Physics students take home Sontag Entrepreneurship Award, and $50,000

University of Nevada, Reno students aim to help improve safety in the mining industry

Physics students take home Sontag Entrepreneurship Award, and $50,000

University of Nevada, Reno students aim to help improve safety in the mining industry

A group of physics students has taken home the Sontag Entrepreneurship Award, and the $50,000 prize money that comes with it, in the competition's inaugural year at the University of Nevada, Reno.

The Mining Environmental Technology and Services (METS) team plans to develop, produce and market optical instruments to detect potentially harmful airborne particulates in mining workplaces, improving safety in the mining industry. In accepting the award, team leader Ben Sumlin explained that they were doing atmospheric research, using weather balloons to quantify distribution of pollution in the atmosphere, when they realized the same technology could also be put to use in the mines, to measure diesel exhaust and improve safety in the mines.

In a state where the mining industry has deep roots, helping to earn the former territory its statehood in 1864, and at a University known worldwide for its mining education and research, it seemed befitting that the Sontag Entrepreneurship Award went to a team that has produced a prototype to improve safety in the mining industry.

The six teams who had been named finalists a few weeks ago gathered with friends, family and University faculty and mentors in the University's Mathewson-IGT Knowledge Center Rotunda on Wednesday at noon for the announcement of the winner. After lunch was served, College of Business Dean Greg Mosier praised the students for their efforts thanked those who had judged the 35 proposals that were submitted and others who had worked to make the competition a success. Then, he turned the program over to Dave Croasdell, associate professor of information systems at the University who helped organize the competition.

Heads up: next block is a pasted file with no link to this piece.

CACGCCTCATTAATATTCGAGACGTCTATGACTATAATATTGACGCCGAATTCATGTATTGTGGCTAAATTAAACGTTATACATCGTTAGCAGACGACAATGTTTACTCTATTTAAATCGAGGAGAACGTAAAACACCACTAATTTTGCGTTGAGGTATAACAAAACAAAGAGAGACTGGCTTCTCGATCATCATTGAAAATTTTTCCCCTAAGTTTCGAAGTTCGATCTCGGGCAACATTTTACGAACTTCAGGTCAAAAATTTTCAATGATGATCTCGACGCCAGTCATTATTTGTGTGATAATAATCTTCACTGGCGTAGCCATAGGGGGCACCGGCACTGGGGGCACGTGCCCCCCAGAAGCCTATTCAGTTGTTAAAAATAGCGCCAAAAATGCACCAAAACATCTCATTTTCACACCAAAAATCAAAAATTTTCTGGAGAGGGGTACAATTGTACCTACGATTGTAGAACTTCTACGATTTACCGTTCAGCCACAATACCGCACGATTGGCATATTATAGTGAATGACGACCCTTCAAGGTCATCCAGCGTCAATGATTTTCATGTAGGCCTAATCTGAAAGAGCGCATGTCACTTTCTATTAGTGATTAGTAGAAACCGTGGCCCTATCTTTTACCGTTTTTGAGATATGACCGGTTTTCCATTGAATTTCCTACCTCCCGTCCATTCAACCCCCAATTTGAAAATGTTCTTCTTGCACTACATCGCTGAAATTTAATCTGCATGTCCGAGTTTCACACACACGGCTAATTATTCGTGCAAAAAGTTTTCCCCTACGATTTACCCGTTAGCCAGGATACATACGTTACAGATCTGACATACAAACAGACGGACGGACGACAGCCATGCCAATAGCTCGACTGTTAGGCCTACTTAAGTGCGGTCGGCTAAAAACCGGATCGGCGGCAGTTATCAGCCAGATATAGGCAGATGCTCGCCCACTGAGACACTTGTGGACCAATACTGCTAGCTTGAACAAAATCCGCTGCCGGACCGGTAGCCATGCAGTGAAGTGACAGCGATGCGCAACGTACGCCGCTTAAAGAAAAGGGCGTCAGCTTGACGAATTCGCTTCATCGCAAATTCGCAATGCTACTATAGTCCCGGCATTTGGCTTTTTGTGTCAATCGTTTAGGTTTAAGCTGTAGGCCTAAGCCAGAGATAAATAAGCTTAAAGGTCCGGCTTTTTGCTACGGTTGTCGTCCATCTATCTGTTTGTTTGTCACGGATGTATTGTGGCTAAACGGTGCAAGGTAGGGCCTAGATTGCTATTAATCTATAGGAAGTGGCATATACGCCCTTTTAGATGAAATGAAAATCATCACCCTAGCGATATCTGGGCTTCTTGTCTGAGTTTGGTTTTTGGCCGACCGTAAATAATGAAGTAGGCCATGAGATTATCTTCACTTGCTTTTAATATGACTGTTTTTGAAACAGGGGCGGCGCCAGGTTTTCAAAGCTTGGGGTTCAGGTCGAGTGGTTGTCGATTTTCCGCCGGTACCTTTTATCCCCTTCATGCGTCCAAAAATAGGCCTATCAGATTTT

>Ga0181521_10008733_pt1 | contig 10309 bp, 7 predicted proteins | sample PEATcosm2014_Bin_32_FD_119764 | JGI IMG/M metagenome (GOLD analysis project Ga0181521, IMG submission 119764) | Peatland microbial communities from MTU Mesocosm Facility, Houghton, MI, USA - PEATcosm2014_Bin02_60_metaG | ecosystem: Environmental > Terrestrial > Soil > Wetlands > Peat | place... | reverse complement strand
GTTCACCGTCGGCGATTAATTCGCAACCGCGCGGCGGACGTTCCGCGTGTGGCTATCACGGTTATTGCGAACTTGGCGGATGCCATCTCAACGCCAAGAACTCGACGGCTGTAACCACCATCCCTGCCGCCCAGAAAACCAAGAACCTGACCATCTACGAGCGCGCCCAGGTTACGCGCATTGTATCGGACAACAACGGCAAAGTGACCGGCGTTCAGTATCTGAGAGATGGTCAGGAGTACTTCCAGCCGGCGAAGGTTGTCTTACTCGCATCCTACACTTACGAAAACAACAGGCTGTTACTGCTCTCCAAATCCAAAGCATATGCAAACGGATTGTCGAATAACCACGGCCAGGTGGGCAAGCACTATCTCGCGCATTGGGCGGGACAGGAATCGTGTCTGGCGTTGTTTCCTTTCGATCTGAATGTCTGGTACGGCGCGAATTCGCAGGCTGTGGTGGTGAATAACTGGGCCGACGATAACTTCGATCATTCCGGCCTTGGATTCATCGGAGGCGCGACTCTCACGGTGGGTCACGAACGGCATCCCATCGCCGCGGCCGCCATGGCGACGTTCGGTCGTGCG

Croasdell quoted Zig Ziglar, saying, "You don't have to be great to start, but you have to start to be great," and commented that all of the students on the finalist teams had taken significant strides toward greatness in these past few months. He then called up the six finalists - BOX Feeds, Entropy Fuel Systems, Envirohaven, GrabiTech, METS and Modphalt - who said a few words about their projects and thanked the Sontags for sponsoring the competition.

Alumnus Rick Sontag and his wife, Susan, funded the competition last September, with a $1 million gift to the University. Sontag earned his master's degree in physics at the University in 1966, where he said he had an epiphany, realizing that he was "more interested in the administration and management of science than actually doing the sciences." He went on to earn his MBA at Harvard and become a very successful entrepreneur.

The Sontags joined the awards presentation via Skype to announce the winner, after each team had made their comments. From his office in Ponte Vedra Beach, Fla., Rick made it clear that he didn't know who had won the competition, holding up a plain white, sealed envelope with the word "WINNER" handwritten in black marker. Before announcing the winner, he said that he had read all the proposals.

"Somehow, everyone managed, in a very short time frame, to submit very readable, interesting proposals," he said. "You all need to keep your dreams alive, even those who don't win today. I have fallen on my face many times - don't worry about, just keep trying."

After Susan opened the enveloped, Rick read the winner -- Mining Environmental Technology and Services, and mused, "How about that. There's somebody else besides me, in physics, launching themselves into a successful career path."

Latest From

Nevada Today